Playing Possum

I love the new Geico commercial where the father gets his children a new pet…a possum (or opossum).  He was trying to save money and this option was cheaper than a dog.  The possum is seen being stared at by the children who think it’s dead.  The father declares to the children that it is not dead, just “playing possum.”  At such time the possum ‘awakens’ and hisses at the children.  Maybe a possum is not the greatest, child-friendly pet.

When a possum sees that it is in danger, it plays dead.  It knows the danger is there, but if it can deceive the prey into believing that it is dead, the prey may go away or let its guard down so the possum can soon escape.

In Romans 6:11, Paul says “consider yourselves to be dead to sin, but alive to God in Christ Jesus.”  What does this mean, exactly?  In the context of Romans 6, Paul is sharing with believers that we are threatened by sin (within and without).  He is telling the believers in Rome that even though they are saved by grace, they are not saved from choosing to sin.  Instead, they have been saved from being slaves of sin through Christ, who died for our sins.  Since he died for our sins, and we believe this, then we also died with Christ.  If we died with Christ, then we are dead to sin.  Sin has no mastery over us.

As believers, we are tempted to follow the flesh and to sin.  Here, Paul is essentially telling us to “play possum.”  We know the dangers around us and it threatens our very existence and peace.  When we are tempted to sin, we are to “consider ourselves dead“…we are to “play possum.”    Tempted to lash out in anger?  Tell yourself, “I am dead to revenge (sin)” and let the predatory nature of the temptation leave.  Tempted to cheat on taxes? Say, “I am dead to lying (sin)” and stick with truth.  Tempted to take something that does not belong to you?  Consider these words, “I am dead to theft (sin)” and will work for what I need.  Tempted to lust?  Repeat, “I am dead to lust (sin)” and focus on what you have through Christ.

But the verse doesn’t end with being dead to sin.  We are also “alive to God in Jesus Christ.”  If we are dead to sin (through Christ), we are therefore alive to God (through Christ).  If we are dead to one, we are alive in the other.  When we are alive to God, we are his “instruments of righteousness” (v. 13).  We have purpose.  We have direction.  We have freedom.  We have life!

When sin is knocking at your door and you are tempted, play possum.  You can say “I am dead to you!”  And if you are dead to sin, you cannot respond to its lure.  It may nudge you to see if you are indeed dead to it, but as long as you remain dead to it, it will not have mastery over you.  Put off the sin (death) and put on Christ (life).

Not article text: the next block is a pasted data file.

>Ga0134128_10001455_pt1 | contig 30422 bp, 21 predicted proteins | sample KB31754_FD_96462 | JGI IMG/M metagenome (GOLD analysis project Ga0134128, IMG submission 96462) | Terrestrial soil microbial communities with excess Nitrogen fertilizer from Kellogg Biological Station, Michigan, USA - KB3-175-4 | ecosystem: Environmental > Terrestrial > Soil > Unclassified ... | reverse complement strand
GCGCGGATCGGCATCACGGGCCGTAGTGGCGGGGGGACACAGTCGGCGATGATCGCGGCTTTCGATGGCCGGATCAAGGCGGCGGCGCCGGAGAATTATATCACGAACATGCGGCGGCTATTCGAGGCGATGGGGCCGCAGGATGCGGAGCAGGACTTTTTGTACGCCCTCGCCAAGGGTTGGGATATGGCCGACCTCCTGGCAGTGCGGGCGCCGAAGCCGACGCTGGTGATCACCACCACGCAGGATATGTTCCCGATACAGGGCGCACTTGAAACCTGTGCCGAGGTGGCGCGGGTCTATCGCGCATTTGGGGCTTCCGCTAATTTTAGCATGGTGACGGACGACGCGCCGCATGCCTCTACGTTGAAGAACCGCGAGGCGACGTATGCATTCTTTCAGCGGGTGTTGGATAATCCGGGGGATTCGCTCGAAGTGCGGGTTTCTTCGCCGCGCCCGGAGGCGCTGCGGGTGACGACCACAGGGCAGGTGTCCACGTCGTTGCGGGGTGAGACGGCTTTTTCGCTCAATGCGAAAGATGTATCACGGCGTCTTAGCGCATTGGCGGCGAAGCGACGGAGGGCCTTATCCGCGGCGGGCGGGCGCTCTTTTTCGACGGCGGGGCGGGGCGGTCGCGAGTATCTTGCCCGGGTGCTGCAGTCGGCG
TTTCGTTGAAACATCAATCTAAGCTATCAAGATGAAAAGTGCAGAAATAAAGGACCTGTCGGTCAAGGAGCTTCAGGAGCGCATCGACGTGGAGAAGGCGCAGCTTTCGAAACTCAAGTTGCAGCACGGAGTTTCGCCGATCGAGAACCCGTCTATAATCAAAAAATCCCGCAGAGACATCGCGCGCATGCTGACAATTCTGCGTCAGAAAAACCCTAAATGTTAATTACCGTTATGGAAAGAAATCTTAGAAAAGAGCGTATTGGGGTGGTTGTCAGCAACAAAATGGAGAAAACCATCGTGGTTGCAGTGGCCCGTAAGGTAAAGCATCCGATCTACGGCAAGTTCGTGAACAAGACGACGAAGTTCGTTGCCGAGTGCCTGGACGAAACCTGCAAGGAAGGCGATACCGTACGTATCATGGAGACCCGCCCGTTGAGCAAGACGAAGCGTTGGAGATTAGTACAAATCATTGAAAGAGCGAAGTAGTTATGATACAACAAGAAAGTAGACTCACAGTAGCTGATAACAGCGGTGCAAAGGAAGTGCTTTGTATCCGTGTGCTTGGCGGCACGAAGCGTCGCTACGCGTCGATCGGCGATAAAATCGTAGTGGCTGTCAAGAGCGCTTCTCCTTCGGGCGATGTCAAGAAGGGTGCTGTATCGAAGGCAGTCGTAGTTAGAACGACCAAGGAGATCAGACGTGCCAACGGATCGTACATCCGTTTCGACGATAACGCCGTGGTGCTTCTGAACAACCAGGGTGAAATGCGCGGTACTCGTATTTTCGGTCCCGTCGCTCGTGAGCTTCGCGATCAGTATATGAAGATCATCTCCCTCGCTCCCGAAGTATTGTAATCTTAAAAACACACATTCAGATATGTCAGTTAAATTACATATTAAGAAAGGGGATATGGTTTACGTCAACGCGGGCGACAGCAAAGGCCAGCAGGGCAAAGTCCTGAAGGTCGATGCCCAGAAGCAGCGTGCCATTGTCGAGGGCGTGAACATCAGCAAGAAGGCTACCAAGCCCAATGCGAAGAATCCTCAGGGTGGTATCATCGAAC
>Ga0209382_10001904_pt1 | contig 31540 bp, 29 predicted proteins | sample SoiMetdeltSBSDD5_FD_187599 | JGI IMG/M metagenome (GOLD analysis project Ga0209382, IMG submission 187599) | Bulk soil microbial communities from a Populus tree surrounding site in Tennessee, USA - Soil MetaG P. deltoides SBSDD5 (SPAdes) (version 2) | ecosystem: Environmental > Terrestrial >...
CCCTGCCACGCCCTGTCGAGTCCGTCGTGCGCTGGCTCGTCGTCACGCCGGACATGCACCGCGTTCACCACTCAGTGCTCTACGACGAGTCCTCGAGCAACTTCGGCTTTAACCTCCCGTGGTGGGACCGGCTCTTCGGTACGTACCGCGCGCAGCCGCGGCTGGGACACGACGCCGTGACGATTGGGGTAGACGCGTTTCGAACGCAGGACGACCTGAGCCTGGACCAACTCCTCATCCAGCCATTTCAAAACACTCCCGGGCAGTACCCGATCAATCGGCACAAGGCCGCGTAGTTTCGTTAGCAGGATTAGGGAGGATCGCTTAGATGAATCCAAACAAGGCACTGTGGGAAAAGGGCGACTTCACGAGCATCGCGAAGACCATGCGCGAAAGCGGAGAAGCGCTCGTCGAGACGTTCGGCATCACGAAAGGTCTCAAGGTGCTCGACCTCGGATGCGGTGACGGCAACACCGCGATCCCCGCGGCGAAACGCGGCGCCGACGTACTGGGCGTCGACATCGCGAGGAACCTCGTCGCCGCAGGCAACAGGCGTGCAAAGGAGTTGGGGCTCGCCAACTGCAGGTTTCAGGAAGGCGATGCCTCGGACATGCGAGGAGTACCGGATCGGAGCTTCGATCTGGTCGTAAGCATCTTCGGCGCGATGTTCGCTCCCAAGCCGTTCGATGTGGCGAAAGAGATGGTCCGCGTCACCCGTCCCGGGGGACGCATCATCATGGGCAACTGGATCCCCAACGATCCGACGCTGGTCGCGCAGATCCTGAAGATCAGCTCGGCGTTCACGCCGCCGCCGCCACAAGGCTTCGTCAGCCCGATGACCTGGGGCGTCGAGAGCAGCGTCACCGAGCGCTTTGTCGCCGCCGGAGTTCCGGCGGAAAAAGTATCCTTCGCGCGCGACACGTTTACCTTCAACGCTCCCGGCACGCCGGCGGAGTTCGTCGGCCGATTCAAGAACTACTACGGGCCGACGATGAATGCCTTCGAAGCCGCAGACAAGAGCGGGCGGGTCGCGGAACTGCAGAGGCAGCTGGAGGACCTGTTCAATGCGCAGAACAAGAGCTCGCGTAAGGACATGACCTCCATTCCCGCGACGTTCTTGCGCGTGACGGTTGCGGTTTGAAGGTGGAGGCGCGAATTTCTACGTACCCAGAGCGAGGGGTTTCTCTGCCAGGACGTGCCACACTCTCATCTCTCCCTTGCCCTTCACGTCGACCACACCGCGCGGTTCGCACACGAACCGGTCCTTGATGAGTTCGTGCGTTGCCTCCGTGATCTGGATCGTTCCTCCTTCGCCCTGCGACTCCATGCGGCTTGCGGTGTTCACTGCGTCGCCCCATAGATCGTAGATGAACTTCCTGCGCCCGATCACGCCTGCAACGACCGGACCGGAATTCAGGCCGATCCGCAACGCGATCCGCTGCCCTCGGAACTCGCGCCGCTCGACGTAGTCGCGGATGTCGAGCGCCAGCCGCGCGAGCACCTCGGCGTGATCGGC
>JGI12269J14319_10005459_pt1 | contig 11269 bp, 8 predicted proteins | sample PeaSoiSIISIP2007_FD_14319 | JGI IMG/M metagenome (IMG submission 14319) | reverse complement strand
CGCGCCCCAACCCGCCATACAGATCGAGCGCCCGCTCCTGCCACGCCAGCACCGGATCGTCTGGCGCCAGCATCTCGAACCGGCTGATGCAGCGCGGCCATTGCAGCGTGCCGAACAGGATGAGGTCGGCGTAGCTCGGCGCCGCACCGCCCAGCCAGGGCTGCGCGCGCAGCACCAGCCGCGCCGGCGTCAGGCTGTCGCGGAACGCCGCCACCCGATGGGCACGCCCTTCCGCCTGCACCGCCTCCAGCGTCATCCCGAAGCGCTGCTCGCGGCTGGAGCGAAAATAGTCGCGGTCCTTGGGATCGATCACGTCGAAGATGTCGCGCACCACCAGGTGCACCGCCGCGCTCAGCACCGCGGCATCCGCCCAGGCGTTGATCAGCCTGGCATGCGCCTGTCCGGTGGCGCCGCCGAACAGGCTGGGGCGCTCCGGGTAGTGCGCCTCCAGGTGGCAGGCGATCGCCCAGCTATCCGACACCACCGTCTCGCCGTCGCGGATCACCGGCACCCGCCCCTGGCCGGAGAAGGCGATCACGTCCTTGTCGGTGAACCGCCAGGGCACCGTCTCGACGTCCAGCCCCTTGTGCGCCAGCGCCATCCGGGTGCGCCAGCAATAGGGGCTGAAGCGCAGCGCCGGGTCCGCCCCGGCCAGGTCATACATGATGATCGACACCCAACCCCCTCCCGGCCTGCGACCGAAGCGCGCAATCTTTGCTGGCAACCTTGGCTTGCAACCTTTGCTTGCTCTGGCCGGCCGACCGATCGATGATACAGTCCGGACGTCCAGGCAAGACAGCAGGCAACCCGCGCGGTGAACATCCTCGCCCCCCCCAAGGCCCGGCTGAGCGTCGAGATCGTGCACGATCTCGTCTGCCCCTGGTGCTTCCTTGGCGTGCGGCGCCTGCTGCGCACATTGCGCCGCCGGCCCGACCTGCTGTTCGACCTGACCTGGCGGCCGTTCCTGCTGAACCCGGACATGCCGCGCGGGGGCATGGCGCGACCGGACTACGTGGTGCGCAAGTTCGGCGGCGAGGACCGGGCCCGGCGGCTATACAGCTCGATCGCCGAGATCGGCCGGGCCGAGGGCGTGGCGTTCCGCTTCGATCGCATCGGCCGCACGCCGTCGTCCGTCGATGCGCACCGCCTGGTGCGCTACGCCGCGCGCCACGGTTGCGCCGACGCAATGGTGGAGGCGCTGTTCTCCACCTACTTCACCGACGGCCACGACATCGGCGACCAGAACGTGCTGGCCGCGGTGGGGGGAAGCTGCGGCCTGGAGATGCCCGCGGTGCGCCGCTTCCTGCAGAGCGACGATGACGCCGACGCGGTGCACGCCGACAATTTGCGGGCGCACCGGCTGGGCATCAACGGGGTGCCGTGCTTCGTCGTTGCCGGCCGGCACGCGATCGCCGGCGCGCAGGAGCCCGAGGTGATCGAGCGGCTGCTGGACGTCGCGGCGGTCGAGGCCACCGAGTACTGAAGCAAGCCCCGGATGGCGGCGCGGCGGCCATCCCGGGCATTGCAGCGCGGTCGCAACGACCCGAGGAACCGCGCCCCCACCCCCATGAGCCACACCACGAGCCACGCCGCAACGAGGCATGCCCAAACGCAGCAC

Lip Guards

In some professional sports like football and hockey, each player has to wear a mouth guard to protect their teeth in case they get hit by another player or puck.  Athletes probably value their teeth, and like myself, hate going to the dentist. If something is important to you, you protect it.
For some reason, this year I’ve been paying closer attention to the news, sports, etc., and have noticed that many people like to speak their minds without giving much thought as to how their words will affect others.  This, of course, doesn’t just happen with Twitter or Facebook, etc, but in marriages, too.  To speak one’s mind quickly and tell people how you feel just feels good to do. Maybe it feels powerful.  Maybe it just feels right.  But often times, it is not good.  How many times have you heard of people having to apologize for things they said “off the cuff”? How many times have you had to apologize for doing the same thing?
Proverbs 13:3 says, “He who guards his lips guards his life, but he who speaks rashly will come to ruin.”  I’m convinced that some people need lip guards all the time and all people need lip guards some of the time.  Although there hasn’t been such an invention yet (perhaps I will invent one and go on the TV show, Shark Tank!), we will have to guard our lips the old fashion way…through self-control and humility.  Self-control because…well…that’s obvious.  Stopping and thinking first is highly under-rated.  We also need humility because when we vent quickly, we often place ourselves, our needs, our desires, etc. above everyone else.  We don’t care how or what others think, including God.  We see our opinions as worthy of being considered and listened to when perhaps what we need to do is consider where our words may take us first.  According to Proverbs, our words may lead us to “ruin“…ruined reputations and ruined relationships.

Don’t let your reputation or relationships end up in ruins.  In humility, consider others’ thoughts and feelings first and whether what might be said would either build up or tear down.  Until the official physical lip guard is invented, this will have to do!